Every job has its advantages and its disadvantages, but Christian Taylor's may have one of the best perks around: regular creative meetings with George Lucas.
You may not know who Taylor is, but if you've got kids who watch TV, they almost certainly know his work. He's the head writer on the "Clone Wars," the animated series that picks up the "Star Wars" universe where the movies leave off.
After previous stints writing for shows as diverse as "Lost" and "Six Feet Under," Taylor began writing three years ago for "Clone Wars," which finishes up its third season on April 1. A confessed "Star Wars" obsessive, Taylor nonetheless brings a bit of sobriety to a writing role that tasks him with the responsibility of caretaking a cast of characters and a roster of storylines that millions of people take very seriously.
"Clone Wars" began airing on the Cartoon Network in 2008 and follows the continued adventures of some of the most loved characters from the original and prequel "Star Wars" films and is set in the time frame in between "Episode II: Attack of the Clones" and "Episode III: Revenge of the Sith." But if you're old enough to have seen any of the original three films in theaters when they first came out, you might not even know about the show. Unless you have children, that is.
For many kids, "Clone Wars" was their introduction to the giant Lucas-created ecosystem--so don't tell them that there's nothing like the original films.
Taylor says he doesn't get into the game so many want to play with "Star Wars"--which film is the best? Are the prequels awful, or are the first three films too slow? For him, it's just a privilege to be involved. Yesterday, Taylor sat down for a 45 Minutes on IM interview and talked to CNET about things as diverse as writing about the Force, what it's like to meet with Lucas, what his 10-year-old self would say to him about his job, and, yes, about his opinions on Jar-Jar Binks.
Q: Thank you very much for doing this. It's great to have you here.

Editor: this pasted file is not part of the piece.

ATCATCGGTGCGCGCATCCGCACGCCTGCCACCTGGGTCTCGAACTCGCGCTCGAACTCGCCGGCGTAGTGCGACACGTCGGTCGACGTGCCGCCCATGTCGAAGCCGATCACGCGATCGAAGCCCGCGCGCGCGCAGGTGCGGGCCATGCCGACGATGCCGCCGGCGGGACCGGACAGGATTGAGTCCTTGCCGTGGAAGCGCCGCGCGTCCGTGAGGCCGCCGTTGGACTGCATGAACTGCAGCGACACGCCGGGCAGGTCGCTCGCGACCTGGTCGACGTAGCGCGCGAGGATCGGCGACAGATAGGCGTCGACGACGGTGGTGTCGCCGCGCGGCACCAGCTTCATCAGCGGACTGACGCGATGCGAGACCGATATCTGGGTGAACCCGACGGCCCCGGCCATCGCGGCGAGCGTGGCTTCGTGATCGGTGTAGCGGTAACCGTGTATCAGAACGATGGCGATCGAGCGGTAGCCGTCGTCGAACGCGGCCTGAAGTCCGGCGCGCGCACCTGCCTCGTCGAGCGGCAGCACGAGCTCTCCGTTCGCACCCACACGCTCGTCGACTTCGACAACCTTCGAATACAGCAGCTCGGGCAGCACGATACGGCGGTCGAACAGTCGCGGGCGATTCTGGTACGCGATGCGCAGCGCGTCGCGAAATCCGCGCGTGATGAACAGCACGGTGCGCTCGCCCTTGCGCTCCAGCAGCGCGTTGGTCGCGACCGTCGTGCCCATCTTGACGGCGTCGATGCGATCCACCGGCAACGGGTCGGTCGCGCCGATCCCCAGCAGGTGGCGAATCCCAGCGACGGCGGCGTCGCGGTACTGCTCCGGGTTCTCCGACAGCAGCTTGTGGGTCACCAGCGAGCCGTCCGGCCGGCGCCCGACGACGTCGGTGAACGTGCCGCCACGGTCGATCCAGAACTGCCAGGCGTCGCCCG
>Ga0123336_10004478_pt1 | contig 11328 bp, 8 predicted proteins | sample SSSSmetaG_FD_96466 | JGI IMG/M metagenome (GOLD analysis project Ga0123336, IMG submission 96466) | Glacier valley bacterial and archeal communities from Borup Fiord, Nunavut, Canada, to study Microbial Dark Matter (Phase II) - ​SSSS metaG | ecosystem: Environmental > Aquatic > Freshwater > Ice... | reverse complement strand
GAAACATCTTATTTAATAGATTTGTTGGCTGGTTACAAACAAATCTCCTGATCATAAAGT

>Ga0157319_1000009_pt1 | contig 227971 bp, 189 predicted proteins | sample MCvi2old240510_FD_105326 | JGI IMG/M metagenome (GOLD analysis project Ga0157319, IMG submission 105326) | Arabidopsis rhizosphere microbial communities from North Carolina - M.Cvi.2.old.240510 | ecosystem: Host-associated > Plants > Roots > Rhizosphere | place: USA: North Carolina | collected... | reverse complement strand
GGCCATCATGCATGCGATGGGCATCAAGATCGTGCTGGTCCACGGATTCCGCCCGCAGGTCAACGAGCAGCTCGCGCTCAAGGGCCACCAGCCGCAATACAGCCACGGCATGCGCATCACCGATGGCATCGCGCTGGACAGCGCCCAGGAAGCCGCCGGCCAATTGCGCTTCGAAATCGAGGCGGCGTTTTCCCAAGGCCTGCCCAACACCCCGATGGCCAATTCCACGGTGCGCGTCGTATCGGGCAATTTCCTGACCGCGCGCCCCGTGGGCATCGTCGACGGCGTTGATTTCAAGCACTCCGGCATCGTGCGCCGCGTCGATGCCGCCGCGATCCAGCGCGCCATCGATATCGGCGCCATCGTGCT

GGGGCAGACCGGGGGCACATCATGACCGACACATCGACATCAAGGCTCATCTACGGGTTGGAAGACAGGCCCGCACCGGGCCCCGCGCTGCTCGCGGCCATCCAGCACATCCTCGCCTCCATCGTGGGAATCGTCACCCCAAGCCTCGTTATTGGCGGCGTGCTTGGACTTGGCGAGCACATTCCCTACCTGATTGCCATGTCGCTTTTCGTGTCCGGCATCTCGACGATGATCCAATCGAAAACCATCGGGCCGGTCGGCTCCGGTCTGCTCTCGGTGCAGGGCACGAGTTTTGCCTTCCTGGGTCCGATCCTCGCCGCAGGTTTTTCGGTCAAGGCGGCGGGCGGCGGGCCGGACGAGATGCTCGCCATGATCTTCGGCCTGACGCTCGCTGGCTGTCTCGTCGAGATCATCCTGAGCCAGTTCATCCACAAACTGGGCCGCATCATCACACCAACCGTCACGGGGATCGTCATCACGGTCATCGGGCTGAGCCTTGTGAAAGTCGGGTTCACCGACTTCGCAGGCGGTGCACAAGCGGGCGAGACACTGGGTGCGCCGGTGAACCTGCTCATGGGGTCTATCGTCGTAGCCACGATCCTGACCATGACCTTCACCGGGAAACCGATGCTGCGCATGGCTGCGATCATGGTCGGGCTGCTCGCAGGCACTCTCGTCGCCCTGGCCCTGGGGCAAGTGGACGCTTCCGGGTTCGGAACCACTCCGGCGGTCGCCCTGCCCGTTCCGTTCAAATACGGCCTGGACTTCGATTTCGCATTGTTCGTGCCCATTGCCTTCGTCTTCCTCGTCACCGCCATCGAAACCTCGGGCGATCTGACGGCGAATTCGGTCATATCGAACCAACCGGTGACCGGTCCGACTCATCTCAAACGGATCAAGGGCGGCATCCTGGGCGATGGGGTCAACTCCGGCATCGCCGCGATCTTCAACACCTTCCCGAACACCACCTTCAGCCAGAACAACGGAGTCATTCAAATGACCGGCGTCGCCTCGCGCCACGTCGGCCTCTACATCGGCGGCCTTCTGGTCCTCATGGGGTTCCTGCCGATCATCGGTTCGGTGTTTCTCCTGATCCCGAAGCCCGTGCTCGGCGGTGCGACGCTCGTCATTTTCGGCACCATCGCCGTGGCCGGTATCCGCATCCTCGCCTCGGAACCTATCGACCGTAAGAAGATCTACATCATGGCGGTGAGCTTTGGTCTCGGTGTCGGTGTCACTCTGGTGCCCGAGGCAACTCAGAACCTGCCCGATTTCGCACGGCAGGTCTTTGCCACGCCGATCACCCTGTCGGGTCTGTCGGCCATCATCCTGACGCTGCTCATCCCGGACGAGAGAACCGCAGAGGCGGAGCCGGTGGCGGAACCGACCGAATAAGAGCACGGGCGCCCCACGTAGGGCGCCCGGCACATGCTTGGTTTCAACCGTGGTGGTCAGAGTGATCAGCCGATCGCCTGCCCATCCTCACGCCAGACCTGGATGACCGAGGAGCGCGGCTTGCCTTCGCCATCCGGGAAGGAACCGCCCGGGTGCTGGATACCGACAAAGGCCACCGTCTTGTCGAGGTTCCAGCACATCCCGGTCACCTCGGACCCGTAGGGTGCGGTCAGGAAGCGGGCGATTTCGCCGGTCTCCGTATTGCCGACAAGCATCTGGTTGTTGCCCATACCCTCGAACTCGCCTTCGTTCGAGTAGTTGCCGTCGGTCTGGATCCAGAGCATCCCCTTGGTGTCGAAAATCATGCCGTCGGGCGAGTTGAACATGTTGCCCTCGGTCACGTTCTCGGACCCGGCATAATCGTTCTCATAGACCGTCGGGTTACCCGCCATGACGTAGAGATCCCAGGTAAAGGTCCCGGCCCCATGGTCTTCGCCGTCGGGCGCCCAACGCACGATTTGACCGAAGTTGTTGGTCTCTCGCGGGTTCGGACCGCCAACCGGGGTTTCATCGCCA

Christian Taylor: Thank you.
To start, I have to ask: I was told that you were in a notes meeting with Lucas earlier today. Now, I know you can't tell me any of the substance, but can you talk about what it's like to be in meetings with Lucas?
Taylor: Well, I've been doing this for three years now, and it never gets old. It's both surreal and completely ordinary at the same time. He's great fun and more mischievous than people give him credit for. He's also incredibly smart, so it's never boring. I loved "Star Wars" as a kid, like all my peers. I was talking to my sister over the Christmas holidays and she said 'imagine if you could talk to your 10-year-old self and tell him what you'd be doing when you grew up!' Sometimes I pinch myself, but it's a fantastic job."
What would your 10-year-old self say to you? How impressed would he be?
He'd say, 'Bitch, grab you a piece of the Death Star and frame it!' Apparently a load of that stuff ended up in a dumpster [after the filming of the original "Star Wars."] No, seriously, he'd be impressed and excited and would say. "Don't screw it up!" That's kind of what I say to myself every day.
What was your experience of seeing the original "Star Wars" the first time?
Taylor: It's vague as I was pretty young. I saw it in the cinema, I know that much. I think it took my parents awhile. I remember the line and the ship going overhead. "Empire" was more profound for me. I went to the premier because my sister's friend worked for Warner Bros. and I have a signed program by Dave Prowse [who played Darth Vader] and Mark Hamill. I built the snowscape from "Empire" in my living room with polystyrene. I was obsessed.
How did you end up working on "Clone Wars?"
Taylor: I had a meeting and then got a call from my agents saying they want you. They had met with a lot of people and as a writer from "Six Feet Under" and "Lost" I didn't think I was an obvious choice. But they wanted to move away from animation writers and focus on a drama writer from TV. It was luck I guess.
As a writer for "Lost" and "Six Feet Under," do you see any similarities in the themes between those shows and "Clone Wars"?
Taylor: That's a tough one. I think "Six Feet" was a great space to explore characters and "Lost" was the show of riddles and how to get out of them combined with great characters. Mix those together and maybe you have "Star Wars." "Star Wars" is an incredible "universe" to play in because the characters are key but the situations need to be unique and fun. The first episodes I wrote were epic and dealt with the Force. You don't get to do that everyday as a writer. What's amazing about writing this show is you can write it and they can build it. Literally. Most shows I've worked on are an endless game of compromise. On most TV budgets and schedules, you could never achieve what we do dramatically and physically on "Clone Wars."